About these Times many Ballads were dispersed in the City, abusing the Government. The Author of one of them was discovered in the Year 1596. when Corn having been dear, a Book of Orders was issued out from the Privy Council for remedying the Dearth. But to ridicule these Orders, and to disaffect People to the Government, a Ballad was printed and dispersed, and soon brought to Sir Stephen Slany, Maior. It contained a Complaint of the great Want and Scarcity of Corn within the Realm: and it brought in the Queen speaking to her People Dialoguewise, in very fond and undecent sort; and prescribing Orders for the remedying the Dearth, extracted, as it seems, out of the aforesaid Book. The Author was one Delonie, a idle Fellow, and the same who before had printed a Book for the Silk-Weavers; wherein was also foolish and disordered Matter. The Maior called the Printer before him, and the Party by whom it was put to Print; who pretended a Licence: But finding it untrue, he committed him to the Counter, and took Surety of the Printer for his Apprearance; and sent the Ballad to the Lord Treasurer. This was in July; and in September following two Libels more fell into the Maior's Hands, dispersed by some seditious Persons in the City; which he sent also to the Treasurer, together with a Bagg, with certain things enclosed in it, left at one Mr. Kempton's House, Deputy of the Ward, a Citizen of good Reputation. So much were Men now set upon affronting the Government, by this way of Libeling. And before any of the former, viz. in April, there was taken up in the Warders Room before the Tower-Gate, by the Under-Porter there, another abusive Writing, directed to certain Persons; but mentioning therein a late Execution of Justice against some disorderly Apprentices and others; with an Invective against the Counsil of the Land. Whereby he meant probably the learned Counsil and Judges. The Libel seemed to have been devised, by the stile and manner of Writing, by some Apprentice of St. Katharine's, or thereabouts. This the Maior sent also to the Lord Treasurer; and desired to know, whether he should proceed by Examination to find out the Author, with the Advice and Help of the Lieutenant, or rather suppress it till they heard more, considering the Times, and the End and Purpose of such as scattered such infamous Libels, and seditious Writings: Who desired nothing more than to have them blazed and scattered abroad.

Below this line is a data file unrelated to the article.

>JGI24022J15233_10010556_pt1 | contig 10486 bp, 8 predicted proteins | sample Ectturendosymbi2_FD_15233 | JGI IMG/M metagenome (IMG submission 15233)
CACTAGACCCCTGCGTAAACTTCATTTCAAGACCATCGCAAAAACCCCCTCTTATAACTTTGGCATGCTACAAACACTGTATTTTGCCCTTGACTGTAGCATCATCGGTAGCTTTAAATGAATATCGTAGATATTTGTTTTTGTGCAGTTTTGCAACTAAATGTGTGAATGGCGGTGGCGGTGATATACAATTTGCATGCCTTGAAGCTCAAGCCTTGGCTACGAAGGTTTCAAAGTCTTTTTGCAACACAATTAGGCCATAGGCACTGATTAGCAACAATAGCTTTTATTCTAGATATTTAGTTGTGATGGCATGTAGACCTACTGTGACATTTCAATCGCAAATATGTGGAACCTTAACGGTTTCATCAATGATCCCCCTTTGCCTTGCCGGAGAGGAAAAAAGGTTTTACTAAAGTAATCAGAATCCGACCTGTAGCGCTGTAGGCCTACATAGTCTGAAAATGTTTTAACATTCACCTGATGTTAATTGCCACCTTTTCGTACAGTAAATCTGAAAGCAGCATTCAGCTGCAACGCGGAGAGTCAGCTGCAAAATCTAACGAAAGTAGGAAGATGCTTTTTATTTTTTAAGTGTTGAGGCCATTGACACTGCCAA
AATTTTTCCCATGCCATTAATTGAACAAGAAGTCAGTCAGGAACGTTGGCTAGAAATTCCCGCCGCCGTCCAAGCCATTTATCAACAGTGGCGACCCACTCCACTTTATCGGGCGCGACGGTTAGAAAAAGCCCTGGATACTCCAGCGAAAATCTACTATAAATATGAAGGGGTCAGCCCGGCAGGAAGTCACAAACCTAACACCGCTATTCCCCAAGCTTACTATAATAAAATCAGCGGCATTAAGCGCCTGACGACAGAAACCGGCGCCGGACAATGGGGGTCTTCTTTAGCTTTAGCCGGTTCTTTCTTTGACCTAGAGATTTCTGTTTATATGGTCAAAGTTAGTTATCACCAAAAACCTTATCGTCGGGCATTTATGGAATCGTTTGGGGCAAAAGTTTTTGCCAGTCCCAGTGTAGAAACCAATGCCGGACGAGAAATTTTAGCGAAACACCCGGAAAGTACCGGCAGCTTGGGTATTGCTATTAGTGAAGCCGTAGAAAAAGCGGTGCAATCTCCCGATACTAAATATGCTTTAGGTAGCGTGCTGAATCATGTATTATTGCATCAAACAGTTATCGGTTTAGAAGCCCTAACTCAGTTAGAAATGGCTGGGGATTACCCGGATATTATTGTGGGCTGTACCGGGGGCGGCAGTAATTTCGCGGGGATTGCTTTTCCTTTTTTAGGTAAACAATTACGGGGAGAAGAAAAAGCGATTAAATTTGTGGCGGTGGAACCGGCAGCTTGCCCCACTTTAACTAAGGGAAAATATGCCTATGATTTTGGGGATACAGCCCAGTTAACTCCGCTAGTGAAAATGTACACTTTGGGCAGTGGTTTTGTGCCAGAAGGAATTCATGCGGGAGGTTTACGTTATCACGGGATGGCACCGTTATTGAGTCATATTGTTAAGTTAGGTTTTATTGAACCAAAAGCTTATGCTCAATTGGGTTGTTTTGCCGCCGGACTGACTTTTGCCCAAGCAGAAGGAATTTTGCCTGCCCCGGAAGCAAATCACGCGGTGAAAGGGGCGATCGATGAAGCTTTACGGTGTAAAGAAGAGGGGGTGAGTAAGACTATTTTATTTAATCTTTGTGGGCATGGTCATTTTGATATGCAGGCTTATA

Libels against the Government

About the Year 1593, and before, the City as well as other Parts of the Kingdom, was grievously pestered with Beggars; and they, many of them poor disbanded Soldiers, become poor and maimed by the Wars in the Low Countries and with Spain; and many more that pretended themselves to be so: Who committed many Robberies and Outrages. This caused the Queen to set forth a Proclamation in the Month of February, for the Suppressing of the Multitudes of idle Vagabonds, and avoiding mischievous, dangerous Persons from her Majesty's Court.

A Proclamation against Vagabonds, and pretended Soldiers disbanded.

It sets forth, "How idle Persons and Vagabonds were manifestly seen wandering in the common High Ways, to the Annoyance of the common People, both in their Goods and Lives: a Multitude of able Men, neither Impotent nor Lame, exacting Money continually upon pretence of Service in the Wars, without Relief. Whereas many of them never did so serve. And yet such as had served, if they were Maimed or Lamed by Service, were provided for in the Countries, by Order of a good Statute made the last Parliament."

"For Reformaion whereof, She commanded her Justices and Officers to have a better Regard therero: And to apppoint upon certain Days of the Week, Monthly (for some Season) Watches and privy Searches in Places needful. And thereby to Attach and Imprison such idle Vagabonds: and to send the Lame and Maim-"